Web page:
We learned at the end of February that Auggie had terminal metastatic cancer that had traveled to her lungs. As I wrote at the time, we didn't know whether we would have hours or days or weeks.
It turned out we got a month and a half with Auggie practically her old energetic self, enjoying walks and cuddles and treats. When she started slowing down again, started having trouble breathing again, I could tell we were almost out of time.
After an enthusiastic roll in the grass that last week was followed a few minutes later by Auggie falling over sideways and twitching for a moment, I was sure. Having fluid removed from her abdomen again might have given her a little more time again, but it really seemed we were beyond that.
I reached out to our vet. The world had changed dramatically since the end of February, and I knew most vets weren't letting owners in with their pets -- even, in many cases, for euthanasia. I'm grateful that Dr. Shakespeare gave me the option of coming in with Auggie, after hours. I scheduled that for Friday night, April 17th. (Dr. Shakespeare said she could even have paid a house call, but then I would've been responsible for taking care of Auggie's body myself.)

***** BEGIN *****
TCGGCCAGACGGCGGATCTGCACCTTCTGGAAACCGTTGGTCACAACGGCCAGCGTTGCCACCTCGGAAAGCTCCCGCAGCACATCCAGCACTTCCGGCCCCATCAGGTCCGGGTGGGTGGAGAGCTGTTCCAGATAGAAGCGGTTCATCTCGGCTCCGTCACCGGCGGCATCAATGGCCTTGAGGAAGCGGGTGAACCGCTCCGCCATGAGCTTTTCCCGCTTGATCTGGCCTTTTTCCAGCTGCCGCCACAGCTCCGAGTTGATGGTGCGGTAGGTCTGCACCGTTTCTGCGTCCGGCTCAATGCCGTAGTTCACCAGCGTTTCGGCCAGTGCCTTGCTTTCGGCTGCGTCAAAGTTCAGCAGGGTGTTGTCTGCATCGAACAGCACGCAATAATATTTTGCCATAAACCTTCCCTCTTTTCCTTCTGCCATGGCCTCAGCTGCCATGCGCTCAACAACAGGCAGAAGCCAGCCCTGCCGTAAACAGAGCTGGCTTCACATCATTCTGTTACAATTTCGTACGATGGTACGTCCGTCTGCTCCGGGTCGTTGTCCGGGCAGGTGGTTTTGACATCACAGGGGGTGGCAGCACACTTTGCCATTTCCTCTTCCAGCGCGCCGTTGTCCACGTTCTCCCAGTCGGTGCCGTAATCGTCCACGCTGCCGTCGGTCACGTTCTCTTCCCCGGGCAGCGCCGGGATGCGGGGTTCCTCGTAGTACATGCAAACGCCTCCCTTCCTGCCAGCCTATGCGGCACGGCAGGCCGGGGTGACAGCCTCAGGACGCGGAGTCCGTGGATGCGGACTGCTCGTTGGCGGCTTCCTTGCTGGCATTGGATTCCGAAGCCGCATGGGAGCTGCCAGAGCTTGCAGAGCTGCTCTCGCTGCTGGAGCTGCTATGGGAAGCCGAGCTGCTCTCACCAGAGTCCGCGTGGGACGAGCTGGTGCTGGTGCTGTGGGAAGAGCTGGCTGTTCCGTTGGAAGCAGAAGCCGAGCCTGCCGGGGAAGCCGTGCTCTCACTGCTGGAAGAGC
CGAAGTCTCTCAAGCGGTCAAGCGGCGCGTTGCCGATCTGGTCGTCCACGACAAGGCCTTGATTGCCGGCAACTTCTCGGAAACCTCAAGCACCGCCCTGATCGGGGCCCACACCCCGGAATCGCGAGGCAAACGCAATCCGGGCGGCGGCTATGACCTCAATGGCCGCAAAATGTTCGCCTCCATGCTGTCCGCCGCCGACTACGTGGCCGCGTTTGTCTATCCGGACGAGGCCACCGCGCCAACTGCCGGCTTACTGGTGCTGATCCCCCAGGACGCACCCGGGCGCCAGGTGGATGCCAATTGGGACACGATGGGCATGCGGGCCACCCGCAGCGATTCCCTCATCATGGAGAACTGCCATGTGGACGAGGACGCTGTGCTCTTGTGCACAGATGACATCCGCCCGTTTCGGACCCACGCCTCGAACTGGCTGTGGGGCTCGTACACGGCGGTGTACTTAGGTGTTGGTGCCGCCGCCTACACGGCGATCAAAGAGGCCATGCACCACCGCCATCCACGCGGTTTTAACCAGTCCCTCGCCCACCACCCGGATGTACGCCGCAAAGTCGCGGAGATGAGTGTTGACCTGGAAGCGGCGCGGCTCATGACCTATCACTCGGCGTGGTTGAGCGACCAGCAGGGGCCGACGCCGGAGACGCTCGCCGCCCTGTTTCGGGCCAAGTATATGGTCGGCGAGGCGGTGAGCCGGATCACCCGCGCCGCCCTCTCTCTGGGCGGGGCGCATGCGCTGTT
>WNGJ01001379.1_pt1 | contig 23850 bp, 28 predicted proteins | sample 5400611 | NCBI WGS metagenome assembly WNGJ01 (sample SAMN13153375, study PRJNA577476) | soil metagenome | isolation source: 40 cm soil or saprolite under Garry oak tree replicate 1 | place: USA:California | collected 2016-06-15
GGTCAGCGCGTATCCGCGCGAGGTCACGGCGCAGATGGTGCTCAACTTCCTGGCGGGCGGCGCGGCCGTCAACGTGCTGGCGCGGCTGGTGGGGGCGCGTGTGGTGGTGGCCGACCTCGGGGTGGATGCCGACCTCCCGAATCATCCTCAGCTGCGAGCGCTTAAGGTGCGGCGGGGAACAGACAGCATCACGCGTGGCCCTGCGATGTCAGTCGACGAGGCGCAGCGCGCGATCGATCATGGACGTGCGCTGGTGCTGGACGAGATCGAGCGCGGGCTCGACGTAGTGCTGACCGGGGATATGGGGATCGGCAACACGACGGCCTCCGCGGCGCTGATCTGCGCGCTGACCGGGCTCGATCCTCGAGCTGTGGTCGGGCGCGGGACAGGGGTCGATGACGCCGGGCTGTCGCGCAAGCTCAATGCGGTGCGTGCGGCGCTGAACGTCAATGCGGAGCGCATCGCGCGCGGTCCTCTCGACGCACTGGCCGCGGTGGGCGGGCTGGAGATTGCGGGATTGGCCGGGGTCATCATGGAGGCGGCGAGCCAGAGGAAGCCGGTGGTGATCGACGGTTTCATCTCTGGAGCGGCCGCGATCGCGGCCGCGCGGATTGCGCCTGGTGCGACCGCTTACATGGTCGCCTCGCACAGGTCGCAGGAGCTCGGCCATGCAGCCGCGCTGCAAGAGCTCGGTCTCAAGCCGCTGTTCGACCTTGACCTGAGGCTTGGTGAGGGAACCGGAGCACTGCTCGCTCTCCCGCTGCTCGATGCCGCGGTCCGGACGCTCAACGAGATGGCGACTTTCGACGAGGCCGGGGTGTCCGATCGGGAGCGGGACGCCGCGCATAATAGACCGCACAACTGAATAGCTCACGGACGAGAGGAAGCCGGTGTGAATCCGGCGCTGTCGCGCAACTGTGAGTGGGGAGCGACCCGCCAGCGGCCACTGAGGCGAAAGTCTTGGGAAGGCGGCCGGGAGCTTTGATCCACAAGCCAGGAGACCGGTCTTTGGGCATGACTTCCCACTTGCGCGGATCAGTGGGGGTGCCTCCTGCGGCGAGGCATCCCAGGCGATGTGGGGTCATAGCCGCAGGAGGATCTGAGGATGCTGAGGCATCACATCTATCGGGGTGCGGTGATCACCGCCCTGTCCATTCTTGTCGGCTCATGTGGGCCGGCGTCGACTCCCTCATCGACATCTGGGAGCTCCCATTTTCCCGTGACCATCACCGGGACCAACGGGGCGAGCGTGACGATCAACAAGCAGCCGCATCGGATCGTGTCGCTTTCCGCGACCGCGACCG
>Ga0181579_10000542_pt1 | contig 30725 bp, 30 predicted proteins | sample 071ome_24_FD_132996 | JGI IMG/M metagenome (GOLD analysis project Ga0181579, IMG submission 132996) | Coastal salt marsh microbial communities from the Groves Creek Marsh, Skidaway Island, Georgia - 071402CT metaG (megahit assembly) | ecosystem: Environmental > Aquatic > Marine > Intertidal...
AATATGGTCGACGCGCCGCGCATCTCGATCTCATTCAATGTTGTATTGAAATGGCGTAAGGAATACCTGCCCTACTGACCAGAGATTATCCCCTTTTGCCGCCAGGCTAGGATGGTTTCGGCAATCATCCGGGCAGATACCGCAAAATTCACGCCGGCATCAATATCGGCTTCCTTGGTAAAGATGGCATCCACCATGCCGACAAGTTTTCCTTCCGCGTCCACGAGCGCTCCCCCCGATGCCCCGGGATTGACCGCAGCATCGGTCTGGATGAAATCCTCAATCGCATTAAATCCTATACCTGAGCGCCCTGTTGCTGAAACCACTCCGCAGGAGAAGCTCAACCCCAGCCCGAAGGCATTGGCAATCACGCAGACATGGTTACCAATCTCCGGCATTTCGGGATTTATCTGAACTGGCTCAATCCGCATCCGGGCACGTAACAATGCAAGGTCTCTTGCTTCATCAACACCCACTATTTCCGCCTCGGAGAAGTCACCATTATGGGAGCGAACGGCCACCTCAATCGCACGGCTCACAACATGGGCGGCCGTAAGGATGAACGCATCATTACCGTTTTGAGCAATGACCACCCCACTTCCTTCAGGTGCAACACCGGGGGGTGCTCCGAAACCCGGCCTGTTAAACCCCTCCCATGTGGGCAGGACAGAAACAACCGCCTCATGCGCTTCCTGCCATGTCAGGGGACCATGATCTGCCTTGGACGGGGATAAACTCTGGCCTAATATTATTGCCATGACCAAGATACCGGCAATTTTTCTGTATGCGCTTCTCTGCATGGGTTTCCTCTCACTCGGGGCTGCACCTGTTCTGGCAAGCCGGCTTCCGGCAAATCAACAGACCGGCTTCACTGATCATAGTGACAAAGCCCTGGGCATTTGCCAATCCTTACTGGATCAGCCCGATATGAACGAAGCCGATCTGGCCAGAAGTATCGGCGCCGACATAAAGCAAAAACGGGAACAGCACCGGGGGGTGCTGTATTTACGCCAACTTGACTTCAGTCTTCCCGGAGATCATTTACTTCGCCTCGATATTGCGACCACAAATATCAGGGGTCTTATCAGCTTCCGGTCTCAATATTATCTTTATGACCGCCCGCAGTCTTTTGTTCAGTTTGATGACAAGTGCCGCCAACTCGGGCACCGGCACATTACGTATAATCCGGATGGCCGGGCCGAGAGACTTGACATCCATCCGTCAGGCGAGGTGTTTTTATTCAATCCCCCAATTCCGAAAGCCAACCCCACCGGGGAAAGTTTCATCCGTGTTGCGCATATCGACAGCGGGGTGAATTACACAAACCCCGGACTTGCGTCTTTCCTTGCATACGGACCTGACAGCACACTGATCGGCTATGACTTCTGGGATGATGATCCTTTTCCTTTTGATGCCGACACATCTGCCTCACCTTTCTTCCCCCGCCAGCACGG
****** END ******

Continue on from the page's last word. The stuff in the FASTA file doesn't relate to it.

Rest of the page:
Auggie and Penny and Carter and I had one last wonderful day together, but her restless nights where she couldn't get comfortable, and her drowsiness that Friday, even without the Benadryl, let me know for sure that I had made the right decision. She was ready. We spent the day with one last romp at the orchard (more strolling and sniffing for Auggie), burgers for all, and a trio of marrow bones.
Kat joined me for that last vet visit. She's the one who had first taken Auggie in, in Texas, eleven years ago, and brought her to Ithaca from Texas. We all wore masks, of course, and Dr. Shakespeare explained what was going to happen, then helped Auggie beyond her pain and discomfort.
I guess it's a good thing it wasn't my first time seeing a dog euthanized. I had been with Molly when her little girl Gloria -- the snuffly little piglet who first convinced me pit bulls were a good idea -- was ready to say goodbye.
Three years and two months ago, Auggie came to stay with Penny and Carter and me while we worked on training and looked for her forever home.
It wasn't long before she made it clear she had found it.
Auggie's last month and a half was the best month and a half I could provide, full of love and cuddles and treats. The Coronavirus crisis meant I was home almost 24/7 for her last few weeks. That extra time was priceless.
Penny and Carter were obviously confused and upset for a few days, and Penny peed in the house several times. They've both gotten lots of extra cuddles, not to mention extra walking.
The phone call from the vet last Friday that Auggie's ashes had come in and were ready for me to pick up hit me harder than I expected. I went down that afternoon, and was pleasantly surprised by the beautiful wooden box they gave me.
Auggie is home. And Penny and Carter and I will be OK.